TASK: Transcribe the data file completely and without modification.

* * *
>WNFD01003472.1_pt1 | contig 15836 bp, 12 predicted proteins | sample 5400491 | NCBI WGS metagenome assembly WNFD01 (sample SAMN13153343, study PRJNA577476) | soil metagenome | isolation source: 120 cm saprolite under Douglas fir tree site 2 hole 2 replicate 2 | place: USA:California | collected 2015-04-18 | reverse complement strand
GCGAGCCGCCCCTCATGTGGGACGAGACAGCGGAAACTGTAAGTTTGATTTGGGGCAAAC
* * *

>WNFD01003472.1_pt1 | contig 15836 bp, 12 predicted proteins | sample 5400491 | NCBI WGS metagenome assembly WNFD01 (sample SAMN13153343, study PRJNA577476) | soil metagenome | isolation source: 120 cm saprolite under Douglas fir tree site 2 hole 2 replicate 2 | place: USA:California | collected 2015-04-18 | reverse complement strand
GCGAGCCGCCCCTCATGTGGGACGAGACAGCGGAAACTGTAAGTTTGATTTGGGGCAAAC